# Variables and Indexing (4 of 9)

Indexing selects an element from data by reference to its position in the data. One number is sufficient to identify an element in a vector. Two numbers - the row number and the column number - select an element in a matrix. Further numbers are necessary for data of more dimensions.There are two alternative methods to index data - using the `[]` brackets or the `⌷` **index** function.

## Bracket Indexing

Bracket indexing can be used to select elements from an array, for example one or more elements from a vector, or individual rows or columns of a matrix.

The index or indices are enclosed in square brackets, each dimension being separated by a semicolon. If no number is used for a particular dimension, then all the elements in that dimension are selected. APL allows index references to start either at 0 or 1. The index origin (which is controlled by `⎕IO` or `)ORIGIN`) determines whether index positions start from 1 or 0. In the examples below the convention of index origin 1 is used.

LIST←12 24 36 48 LIST[2] (Selects the second item in LIST) 24 LIST[1]+LIST[4] (Adds the first and fourth items in LIST) 60 ALF←'ABCDEFGHIJKLMNOPQRSTUVWXYZ' ALF[26 1 13 2 9 1] (Selects the letters in ZAMBIA ZAMBIA from the contents of ALF) TABLE (TABLE consists of 2 rows and 4 columns) 10 20 30 40 50 60 70 80 TABLE[1;4] (Selects the item in row 1, column 4) 40 TABLE[1;1 2 3 4]+TABLE[2;1 2 3 4] 60 80 100 120 (Adds the 4 columns in row 1 to the 4 columns in row 2) TABLE[1;]+TABLE[2;] (Shorthand way of doing the same 60 80 100 120 operation as in the last example)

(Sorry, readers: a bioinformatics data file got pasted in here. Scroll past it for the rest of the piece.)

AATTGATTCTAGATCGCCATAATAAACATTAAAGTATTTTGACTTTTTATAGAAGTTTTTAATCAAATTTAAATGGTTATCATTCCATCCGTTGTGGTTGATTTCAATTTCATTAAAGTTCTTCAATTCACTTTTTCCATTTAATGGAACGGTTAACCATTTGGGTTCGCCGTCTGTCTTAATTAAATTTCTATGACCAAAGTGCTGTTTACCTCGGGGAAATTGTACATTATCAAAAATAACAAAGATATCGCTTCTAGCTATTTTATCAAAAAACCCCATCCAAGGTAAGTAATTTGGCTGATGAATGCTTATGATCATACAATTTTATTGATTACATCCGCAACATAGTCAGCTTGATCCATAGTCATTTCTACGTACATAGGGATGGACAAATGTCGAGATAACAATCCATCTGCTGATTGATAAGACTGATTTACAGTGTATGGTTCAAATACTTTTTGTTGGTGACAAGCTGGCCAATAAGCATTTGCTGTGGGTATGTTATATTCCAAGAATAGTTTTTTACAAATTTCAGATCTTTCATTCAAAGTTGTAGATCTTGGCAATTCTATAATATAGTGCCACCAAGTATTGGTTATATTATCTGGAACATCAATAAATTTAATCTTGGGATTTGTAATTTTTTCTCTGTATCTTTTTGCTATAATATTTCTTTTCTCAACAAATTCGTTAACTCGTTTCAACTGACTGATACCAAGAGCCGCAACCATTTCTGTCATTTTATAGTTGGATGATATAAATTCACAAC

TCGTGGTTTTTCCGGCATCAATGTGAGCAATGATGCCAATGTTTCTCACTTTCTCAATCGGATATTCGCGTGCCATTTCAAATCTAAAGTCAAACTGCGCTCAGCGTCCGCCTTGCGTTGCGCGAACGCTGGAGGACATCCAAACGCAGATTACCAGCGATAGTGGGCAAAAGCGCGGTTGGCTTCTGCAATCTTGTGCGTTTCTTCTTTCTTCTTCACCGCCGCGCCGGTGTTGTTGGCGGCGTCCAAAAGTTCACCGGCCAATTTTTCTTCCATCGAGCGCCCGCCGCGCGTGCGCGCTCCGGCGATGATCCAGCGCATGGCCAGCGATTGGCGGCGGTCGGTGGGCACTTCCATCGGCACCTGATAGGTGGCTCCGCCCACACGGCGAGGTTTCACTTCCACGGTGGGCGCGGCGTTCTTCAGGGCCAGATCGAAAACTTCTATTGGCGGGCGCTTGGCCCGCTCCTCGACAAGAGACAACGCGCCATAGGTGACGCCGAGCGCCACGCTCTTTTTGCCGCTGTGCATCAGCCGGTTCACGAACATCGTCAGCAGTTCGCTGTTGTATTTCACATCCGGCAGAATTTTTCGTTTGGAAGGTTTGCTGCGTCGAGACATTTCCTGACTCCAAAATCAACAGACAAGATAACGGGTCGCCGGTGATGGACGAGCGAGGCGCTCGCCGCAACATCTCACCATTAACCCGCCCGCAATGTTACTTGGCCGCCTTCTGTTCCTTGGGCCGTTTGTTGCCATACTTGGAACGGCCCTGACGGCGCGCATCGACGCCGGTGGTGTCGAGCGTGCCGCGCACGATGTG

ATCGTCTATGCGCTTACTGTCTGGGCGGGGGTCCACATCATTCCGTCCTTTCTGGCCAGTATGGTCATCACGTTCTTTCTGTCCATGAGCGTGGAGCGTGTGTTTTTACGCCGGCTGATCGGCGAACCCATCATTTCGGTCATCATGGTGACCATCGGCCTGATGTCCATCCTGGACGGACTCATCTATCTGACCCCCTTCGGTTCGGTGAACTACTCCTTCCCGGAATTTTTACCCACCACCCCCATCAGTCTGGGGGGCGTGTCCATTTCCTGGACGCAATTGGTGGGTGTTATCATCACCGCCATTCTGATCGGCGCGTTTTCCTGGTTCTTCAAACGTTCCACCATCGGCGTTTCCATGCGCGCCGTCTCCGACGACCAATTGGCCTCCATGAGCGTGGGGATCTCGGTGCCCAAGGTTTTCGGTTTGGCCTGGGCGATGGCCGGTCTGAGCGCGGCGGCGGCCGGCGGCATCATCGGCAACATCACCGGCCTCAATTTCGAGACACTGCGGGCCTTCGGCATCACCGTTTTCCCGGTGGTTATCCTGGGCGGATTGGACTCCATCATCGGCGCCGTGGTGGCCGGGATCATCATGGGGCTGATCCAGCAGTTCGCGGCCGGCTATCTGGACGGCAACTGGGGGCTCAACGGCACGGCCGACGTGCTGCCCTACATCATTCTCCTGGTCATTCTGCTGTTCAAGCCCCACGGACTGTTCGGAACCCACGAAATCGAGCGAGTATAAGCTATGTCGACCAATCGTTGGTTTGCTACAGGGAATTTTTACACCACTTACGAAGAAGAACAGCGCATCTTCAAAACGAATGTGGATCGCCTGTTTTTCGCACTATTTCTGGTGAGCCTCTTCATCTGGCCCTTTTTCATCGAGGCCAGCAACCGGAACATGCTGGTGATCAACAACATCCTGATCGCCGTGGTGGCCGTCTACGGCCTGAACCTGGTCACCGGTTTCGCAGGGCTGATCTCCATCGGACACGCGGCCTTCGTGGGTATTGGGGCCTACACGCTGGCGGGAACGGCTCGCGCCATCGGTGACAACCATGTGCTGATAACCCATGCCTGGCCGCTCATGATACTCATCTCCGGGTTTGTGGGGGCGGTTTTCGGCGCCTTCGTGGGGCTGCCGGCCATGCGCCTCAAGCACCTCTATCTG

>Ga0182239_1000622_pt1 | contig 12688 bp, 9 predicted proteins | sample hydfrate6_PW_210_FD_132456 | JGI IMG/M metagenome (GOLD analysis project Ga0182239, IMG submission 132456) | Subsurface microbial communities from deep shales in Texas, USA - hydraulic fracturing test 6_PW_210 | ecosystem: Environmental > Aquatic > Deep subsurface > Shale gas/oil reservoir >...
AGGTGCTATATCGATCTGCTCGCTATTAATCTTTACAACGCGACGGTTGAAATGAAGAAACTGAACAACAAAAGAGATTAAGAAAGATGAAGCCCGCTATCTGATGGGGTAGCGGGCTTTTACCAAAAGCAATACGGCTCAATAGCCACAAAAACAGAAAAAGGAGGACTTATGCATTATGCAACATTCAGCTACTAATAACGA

In general, the indices may be of any shape or rank, so long as each of their elements correspond to valid elements within the array being indexed. The shape of the result of an indexing operation is generated by the shape of the index arrays. Thus

⍴TABLE[A;B] (Where A and B are arrays)

is identical to

(⍴A),⍴B

This has the important consequence, that if all the indexing arrays are in fact scalars, the result is also a scalar. Similarly, any axis of an array indexed by a scalar generates a result in which that axis does not exist.

ALF[2 2⍴⍳4] (ALF indexed by a matrix) AB (Result is a matrix) CD ⍴TABLE[1;1 2 3 4] (Rows indexed by a scalar, result is 4 a vector) ⍴TABLE[,1;1 2 3 4] (Rows indexed by a vector, result is 1 4 a matrix) ⍴TABLE[1 1⍴1;1 2 3 4] (Rows indexed by a matrix, 1 1 4 result is a three dimensional array

## The ⌷ (index) function

An alternative to bracket indexing is the `⌷` (**index**) function. The index specification is given as the left argument to the `⌷` function and is equivalent to bracket indexing in that

ROW COL ⌷ MATRIX

and

MATRIX[ROW;COL]

are equivalent. Although arguably less readable than bracket indexing, the index function has the advantage that it is syntactically consistent with other APL primitive functions, and can thus be used with operators such as **Each** (¨).

Each element in the left argument addresses successive dimensions of the right argument and multiple index selections may be formed by creating a suitably nested vector. The dimensions specified in the left argument are used in the same order as with the `⍴` function, that is columns last, preceded by rows and so on. Index is affected by the Index Origin (`⎕IO`).

2 ⌷ 1 2 3 4 5 (Scalar for vector indexing - only one 2 dimension) (⊂3 4)⌷ 1 2 3 4 5 (Nested scalar for multiple index) 3 4 TAB←2 5⍴⍳10 TAB 1 2 3 4 5 6 7 8 9 10 2 3 ⌷ TAB 8 2 (2 3)⌷ TAB (Second element of the indexing vector 7 8 is the enclosed vector 2 3) (1 2) (2 3)⌷TAB (Nested 2 element vector for multiple 2 3 index. Result is rows 1 2 and columns 7 8 2 3)

If the index function is given an empty left argument, and a scalar right argument, it will return the scalar as the result.

(⍳0)⌷37 37